We Spoke to the Afghan Family Who Lost 10 Members to a Botched US Drone Strike

Most of the victims were children.
September 13, 2021, 3:34pm
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Among those that died were seven children, including Arwin, 7, Hayat, 2, and Malika, 3. Photos obtained by VICE World News

At about 4:50 p.m. on August 29, the last known missile fired by the United States during its 20-year war in Afghanistan hit its target: a white sedan that had just pulled into a courtyard in a densely populated neighbourhood of Kabul. 

The drone strike was supposed to thwart a suspected terrorist attack against Hamid Karzai International Airport, and in the days that followed, U.S. military officials celebrated it as a success, calling it a “righteous strike” that killed “multiple” ISIS-K suicide bombers and saved numerous innocent Afghan civilians. This, as the drone strike came three days after a suicide bombing killed more than 180 people at the airport and warnings circulated about another imminent attack.

Multiple investigations have since indicated, however, that the American drone strike mistakenly targeted and killed an innocent Afghan aid worker, Zemarai Ahmadi, and his extended family. The U.S. military has so far acknowledged only three civilian casualties resulting from the explosion. The actual number is triple that.

“It is so hard to describe the depth of the sorrow we are going through. I could never imagine this can happen to our family,” Romal, Ahmadi’s 25-year-old brother, told VICE World News. “We lost 10 members of our family.”


Romal said “life has turned to hell,” since their deaths, and said they have been unable to sleep at night. Romal lost three children in the strike.

“Our dreams and hopes have been totally shattered. We had big dreams for our children,” he said. “Anytime I remember my daughter, I just want to die myself.“

He also could not hide his frustration with the U.S.

“We can’t forget this brutal act… I can’t forget and forgive,” he said. “I wonder how the world’s best army—the U.S. army—can make such a mistake and cannot differentiate between a civilian house and a terrorist group.”

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Farzad, 11, and Faisal, 16, were brothers and sons of Ahmadi. Photos obtained by VICE World News

Ahmadi, a longtime worker for a U.S. aid group, was, according to an investigation by The New York Times, probably just transporting colleagues to and from work and loading canisters of water into his trunk to take home to his family. It was as he arrived home that the drone operator fired the Hellfire missile.

“You can ask everyone in our neighborhood about the history of our family. We were never involved in any terrorist or even political groups,” Romal said.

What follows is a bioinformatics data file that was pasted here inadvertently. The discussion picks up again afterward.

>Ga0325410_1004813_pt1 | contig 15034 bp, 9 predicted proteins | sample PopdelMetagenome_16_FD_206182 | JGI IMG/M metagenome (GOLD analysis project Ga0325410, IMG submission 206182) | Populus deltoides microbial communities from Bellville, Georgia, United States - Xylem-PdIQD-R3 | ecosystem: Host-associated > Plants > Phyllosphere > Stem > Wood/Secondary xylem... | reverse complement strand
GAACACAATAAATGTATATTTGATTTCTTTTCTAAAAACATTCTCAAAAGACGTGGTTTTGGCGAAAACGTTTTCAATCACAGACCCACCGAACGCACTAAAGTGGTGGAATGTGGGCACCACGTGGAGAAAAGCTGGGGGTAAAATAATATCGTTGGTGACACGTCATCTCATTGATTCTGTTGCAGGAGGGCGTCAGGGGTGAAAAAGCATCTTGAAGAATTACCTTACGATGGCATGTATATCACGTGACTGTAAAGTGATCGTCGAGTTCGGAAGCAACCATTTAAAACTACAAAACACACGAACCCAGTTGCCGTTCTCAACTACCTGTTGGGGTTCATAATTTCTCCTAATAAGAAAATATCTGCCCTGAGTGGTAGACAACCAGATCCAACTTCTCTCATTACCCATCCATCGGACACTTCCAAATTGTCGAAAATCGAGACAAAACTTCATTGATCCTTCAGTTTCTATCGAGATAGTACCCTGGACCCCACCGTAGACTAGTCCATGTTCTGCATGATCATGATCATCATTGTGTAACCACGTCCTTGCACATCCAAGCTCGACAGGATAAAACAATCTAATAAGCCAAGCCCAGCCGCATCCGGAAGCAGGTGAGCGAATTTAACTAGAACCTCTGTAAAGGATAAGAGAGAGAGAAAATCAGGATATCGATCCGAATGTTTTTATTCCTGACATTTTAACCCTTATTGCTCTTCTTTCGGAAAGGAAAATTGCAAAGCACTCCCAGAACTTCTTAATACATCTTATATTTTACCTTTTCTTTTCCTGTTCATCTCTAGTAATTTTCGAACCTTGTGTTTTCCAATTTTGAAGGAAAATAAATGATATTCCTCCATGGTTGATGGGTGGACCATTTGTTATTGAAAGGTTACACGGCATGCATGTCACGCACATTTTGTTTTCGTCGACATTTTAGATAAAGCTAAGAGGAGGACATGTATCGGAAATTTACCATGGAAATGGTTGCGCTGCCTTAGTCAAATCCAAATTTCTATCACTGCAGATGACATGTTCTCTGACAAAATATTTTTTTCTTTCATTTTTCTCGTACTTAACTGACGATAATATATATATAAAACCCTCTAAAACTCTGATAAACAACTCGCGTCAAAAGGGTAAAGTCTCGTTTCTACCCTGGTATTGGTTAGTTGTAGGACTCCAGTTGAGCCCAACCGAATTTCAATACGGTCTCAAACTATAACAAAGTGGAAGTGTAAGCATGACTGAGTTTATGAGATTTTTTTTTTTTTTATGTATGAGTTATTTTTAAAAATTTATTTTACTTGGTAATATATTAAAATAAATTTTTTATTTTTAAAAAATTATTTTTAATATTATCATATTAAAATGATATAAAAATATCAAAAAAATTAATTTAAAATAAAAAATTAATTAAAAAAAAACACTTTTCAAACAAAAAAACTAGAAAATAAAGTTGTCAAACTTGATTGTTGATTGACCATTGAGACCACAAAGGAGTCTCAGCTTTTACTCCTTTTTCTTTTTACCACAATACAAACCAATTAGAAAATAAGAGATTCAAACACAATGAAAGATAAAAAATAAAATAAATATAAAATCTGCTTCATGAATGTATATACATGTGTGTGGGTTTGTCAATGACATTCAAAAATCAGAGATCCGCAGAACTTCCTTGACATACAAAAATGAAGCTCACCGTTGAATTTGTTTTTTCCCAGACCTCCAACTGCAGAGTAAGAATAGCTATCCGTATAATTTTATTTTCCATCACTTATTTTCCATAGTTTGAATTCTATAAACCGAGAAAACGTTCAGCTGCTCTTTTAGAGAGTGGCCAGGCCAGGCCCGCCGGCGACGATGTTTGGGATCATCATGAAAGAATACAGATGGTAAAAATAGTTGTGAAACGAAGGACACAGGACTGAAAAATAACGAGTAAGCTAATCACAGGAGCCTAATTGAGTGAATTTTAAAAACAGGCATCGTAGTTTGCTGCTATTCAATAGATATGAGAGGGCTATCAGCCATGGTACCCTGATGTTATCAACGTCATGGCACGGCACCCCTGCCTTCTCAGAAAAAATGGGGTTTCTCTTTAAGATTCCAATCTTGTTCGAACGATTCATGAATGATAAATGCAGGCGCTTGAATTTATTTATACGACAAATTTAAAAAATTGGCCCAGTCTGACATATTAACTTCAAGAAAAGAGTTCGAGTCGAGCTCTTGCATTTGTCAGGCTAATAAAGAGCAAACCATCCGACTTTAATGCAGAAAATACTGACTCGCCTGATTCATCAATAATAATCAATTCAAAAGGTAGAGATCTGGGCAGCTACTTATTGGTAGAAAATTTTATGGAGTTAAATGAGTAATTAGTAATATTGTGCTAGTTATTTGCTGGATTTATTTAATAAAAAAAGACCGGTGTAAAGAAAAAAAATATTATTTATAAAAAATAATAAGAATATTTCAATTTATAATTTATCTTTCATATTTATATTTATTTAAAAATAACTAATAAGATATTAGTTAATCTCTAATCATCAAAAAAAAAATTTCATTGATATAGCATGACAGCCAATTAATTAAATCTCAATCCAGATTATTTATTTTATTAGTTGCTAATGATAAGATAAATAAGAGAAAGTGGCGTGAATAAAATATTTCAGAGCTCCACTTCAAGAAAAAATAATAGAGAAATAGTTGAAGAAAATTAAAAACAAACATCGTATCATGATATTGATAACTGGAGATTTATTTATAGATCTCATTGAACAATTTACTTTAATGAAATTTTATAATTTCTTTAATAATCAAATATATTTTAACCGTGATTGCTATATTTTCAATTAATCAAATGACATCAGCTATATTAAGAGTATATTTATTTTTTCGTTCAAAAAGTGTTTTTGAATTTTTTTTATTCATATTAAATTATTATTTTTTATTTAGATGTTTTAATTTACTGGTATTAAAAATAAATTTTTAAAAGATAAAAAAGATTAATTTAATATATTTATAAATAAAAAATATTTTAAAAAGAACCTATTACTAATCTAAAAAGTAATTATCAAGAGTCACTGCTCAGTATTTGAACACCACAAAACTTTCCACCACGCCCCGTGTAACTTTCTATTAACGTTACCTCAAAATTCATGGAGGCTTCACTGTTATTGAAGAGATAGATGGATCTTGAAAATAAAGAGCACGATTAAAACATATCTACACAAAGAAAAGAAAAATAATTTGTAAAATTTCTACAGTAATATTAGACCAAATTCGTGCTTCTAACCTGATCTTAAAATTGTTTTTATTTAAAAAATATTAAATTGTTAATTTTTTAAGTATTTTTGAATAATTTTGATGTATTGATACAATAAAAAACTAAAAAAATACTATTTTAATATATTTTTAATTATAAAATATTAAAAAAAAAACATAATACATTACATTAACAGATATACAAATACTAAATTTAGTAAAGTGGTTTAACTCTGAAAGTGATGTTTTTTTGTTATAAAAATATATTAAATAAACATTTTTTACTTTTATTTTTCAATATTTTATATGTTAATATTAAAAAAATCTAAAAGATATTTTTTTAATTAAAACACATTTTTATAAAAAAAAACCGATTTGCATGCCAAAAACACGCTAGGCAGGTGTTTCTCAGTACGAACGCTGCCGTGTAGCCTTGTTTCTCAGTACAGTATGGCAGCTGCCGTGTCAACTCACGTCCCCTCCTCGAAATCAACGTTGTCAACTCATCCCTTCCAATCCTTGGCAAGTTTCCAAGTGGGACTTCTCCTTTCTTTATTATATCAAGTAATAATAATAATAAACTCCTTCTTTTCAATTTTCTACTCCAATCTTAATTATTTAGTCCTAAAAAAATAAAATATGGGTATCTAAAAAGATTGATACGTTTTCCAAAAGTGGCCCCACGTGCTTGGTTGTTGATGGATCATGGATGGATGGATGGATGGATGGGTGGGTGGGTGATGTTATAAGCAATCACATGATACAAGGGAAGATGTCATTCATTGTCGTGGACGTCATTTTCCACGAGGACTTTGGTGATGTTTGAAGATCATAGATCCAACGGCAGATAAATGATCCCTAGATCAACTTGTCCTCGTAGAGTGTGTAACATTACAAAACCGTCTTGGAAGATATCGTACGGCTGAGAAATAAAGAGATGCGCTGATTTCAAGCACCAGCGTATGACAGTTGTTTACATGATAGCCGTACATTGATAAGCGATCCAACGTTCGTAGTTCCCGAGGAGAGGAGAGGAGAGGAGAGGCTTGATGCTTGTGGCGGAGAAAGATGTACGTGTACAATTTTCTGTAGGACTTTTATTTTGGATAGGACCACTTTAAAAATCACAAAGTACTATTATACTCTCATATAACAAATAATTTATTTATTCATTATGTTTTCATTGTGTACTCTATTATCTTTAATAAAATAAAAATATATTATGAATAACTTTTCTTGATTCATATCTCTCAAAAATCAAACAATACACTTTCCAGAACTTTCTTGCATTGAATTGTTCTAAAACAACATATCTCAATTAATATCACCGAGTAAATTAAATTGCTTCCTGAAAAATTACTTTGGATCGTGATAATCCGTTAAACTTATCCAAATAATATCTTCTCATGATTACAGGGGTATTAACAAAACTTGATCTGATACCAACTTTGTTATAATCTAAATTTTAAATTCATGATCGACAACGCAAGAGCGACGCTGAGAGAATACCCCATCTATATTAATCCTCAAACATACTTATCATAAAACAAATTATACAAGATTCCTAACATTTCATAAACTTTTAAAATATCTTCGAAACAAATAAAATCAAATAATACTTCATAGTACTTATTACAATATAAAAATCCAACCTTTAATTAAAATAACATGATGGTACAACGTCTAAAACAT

He said that the negligence of foreign forces has “killed innocent children,” and he pleaded for “the entire world, particularly the Americans, to be tactful in their missions to prevent such civilian casualties.”


Romal said the least the United States can do is compensate them for their loss.

“As the family who are victimized, we ask for justice and compensation. We want them to pay us for the loss we sustained,” he said. “It mentally tortures us to stay here. The memories of our loved ones stick with us and we will carry this grief for as long as we live.”

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Somaia, 3, and Benyamin, 6, were among the children killed in the strike. Photos obtained by VICE World News

Aside from Ahmadi, 37, those killed were his children Zamir, 20, Faisal, 16, and Farzad, 11; his cousin Naser, 28; Romal’s children Arwin, 7, Benyamin, 6, and Hayat, 2; Malika, 3, daughter of Ahmadi’s other brother, Imal; and Somaia, 3, Ahmadi’s uncle’s daughter.

Photos obtained by VICE World News showed individual photos of each of the victims. Three were little girls, all toddlers. Two-year-old Hayat, in her pink sandals with kitten faces, is offering junk food to the photographer. Three-year-old Somaia is seen smiling and walking in a powder blue floral dress. Malika, also 3, wears a denim dress, her big round eyes staring straight at the camera.

The youngest boy is Benyamin, 6. He has light brown hair and is smiling cheekily. His brother Arwin, 7, wears a red backpack, and is on his way to school, wearing his uniform—khaki pants, a white polo, and a tiny brown tie. Farzad, 11, wears a button-down white shirt, and sits against a wall, his hair parted to one side, his face serious. Faisal, 16, wears a red collared shirt, is pictured against a blue gate—just like the one seen in photos on the site of the strike—staring pensively into the camera.